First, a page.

Staying Secure Online
Members are asked to be aware of the following internet related security issues.
Members may receive bogus emails which appear to come from Capital Credit Union which ask for confirmation of your personal details. This is known as Phishing. These emails can be very convincing. Links inside these emails may take you to a site which looks genuine, but seeks to obtain your information illegally. Please note that Capital Credit Union will never ask for your account or login details via email. If you encounter such an email, delete it immediately and do not open any attachments associated with the email.
Safeguarding your private information
Do not reveal your online banking login details to anyone. Keep your login details private. Always click the Logout button when you are finished, and preferably close your browser window. This ensures that your session expires and prevents unauthorised access to your account after you have left your computer.
Browsers may ask to remember the passwords you have set up for particular websites. We recommend against choosing this option. Do not use this option is you are using a shared computer (such as at an internet cafe).
Spyware and viruses
Your computer could be infected with Spyware without your knowledge. Spyware can record the websites which you visit, collect your login details and pass these on to a third party. Ensure your computer is protected by installing reliable anti-virus, anti-SPAM and anti-spyware software. Make sure this software is updated regularly. Run a scan of your computer frequently. Beware of installing facilities that are classed as Adware (which cause advertisements to pop-up every time you perform a specific search action).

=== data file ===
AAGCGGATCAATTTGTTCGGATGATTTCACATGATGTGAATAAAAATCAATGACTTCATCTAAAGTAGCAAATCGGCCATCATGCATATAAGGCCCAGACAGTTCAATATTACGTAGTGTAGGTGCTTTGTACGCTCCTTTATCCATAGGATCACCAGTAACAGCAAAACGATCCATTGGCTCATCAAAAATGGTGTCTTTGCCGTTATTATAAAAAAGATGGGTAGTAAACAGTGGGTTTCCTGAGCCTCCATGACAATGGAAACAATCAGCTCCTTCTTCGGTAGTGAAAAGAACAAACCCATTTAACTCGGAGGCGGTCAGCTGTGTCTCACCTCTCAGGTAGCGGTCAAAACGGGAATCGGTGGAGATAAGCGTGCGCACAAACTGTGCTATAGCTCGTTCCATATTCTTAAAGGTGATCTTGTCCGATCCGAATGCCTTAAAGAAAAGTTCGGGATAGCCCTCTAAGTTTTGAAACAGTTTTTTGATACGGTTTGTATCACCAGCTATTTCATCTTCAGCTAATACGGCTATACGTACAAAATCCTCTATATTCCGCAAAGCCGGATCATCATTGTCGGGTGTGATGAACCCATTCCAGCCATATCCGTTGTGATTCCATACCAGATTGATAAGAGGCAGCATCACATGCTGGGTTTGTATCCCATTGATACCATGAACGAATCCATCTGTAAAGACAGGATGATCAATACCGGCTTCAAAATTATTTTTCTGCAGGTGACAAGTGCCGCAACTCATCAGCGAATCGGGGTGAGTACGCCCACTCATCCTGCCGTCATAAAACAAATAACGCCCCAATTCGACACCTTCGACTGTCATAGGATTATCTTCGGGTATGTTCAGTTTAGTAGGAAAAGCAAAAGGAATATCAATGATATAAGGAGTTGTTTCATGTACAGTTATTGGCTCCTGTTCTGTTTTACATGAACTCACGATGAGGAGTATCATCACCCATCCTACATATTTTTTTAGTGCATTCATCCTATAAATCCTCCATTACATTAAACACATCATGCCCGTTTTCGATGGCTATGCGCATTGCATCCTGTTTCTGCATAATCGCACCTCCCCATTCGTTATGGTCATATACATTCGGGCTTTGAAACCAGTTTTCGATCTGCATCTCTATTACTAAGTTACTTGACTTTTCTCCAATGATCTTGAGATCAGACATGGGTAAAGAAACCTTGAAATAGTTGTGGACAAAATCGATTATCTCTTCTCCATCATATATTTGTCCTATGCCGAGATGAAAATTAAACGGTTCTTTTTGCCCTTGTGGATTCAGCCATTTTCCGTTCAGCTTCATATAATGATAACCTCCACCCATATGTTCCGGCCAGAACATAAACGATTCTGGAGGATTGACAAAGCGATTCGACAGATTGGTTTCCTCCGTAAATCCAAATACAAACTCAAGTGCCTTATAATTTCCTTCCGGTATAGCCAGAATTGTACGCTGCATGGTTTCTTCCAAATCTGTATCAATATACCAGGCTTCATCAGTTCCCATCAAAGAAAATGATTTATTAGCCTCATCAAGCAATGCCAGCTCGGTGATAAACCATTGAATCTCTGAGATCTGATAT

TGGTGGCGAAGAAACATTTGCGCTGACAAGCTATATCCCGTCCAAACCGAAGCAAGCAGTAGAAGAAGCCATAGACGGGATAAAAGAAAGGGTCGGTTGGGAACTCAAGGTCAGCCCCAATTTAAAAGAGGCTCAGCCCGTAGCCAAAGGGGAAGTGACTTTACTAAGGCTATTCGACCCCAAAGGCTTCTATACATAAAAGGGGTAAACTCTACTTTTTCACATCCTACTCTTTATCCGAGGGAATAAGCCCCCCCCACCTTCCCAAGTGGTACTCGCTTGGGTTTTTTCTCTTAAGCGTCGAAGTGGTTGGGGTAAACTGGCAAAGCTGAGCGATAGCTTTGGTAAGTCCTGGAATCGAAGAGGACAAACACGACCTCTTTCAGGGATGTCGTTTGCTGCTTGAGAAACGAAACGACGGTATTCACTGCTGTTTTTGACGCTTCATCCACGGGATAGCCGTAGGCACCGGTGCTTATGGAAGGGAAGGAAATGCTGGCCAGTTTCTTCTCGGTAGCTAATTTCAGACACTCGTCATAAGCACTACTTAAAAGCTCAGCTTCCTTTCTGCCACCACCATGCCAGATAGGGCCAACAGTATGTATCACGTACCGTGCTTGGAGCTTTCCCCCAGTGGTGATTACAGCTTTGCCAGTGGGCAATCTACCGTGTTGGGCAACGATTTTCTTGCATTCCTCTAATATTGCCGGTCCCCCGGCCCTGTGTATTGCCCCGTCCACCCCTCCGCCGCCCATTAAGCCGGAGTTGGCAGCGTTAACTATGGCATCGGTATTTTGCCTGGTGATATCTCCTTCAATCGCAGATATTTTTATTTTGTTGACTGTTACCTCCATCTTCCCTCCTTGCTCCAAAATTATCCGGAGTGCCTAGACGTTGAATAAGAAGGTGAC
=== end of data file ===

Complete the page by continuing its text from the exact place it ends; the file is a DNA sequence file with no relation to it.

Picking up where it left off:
Whenever you are asked to choose a password for a site, choose one that will be hard for anyone else to guess. Your password should not resemble your telephone number, date of birth, address or any information that can be easily obtained about you. When choosing a security question, make sure the answer is not obvious. For example, the question ‘Am I married?’ is not secure because it has only two possible answers, and a 50% chance of being guessed correctly on the first attempt.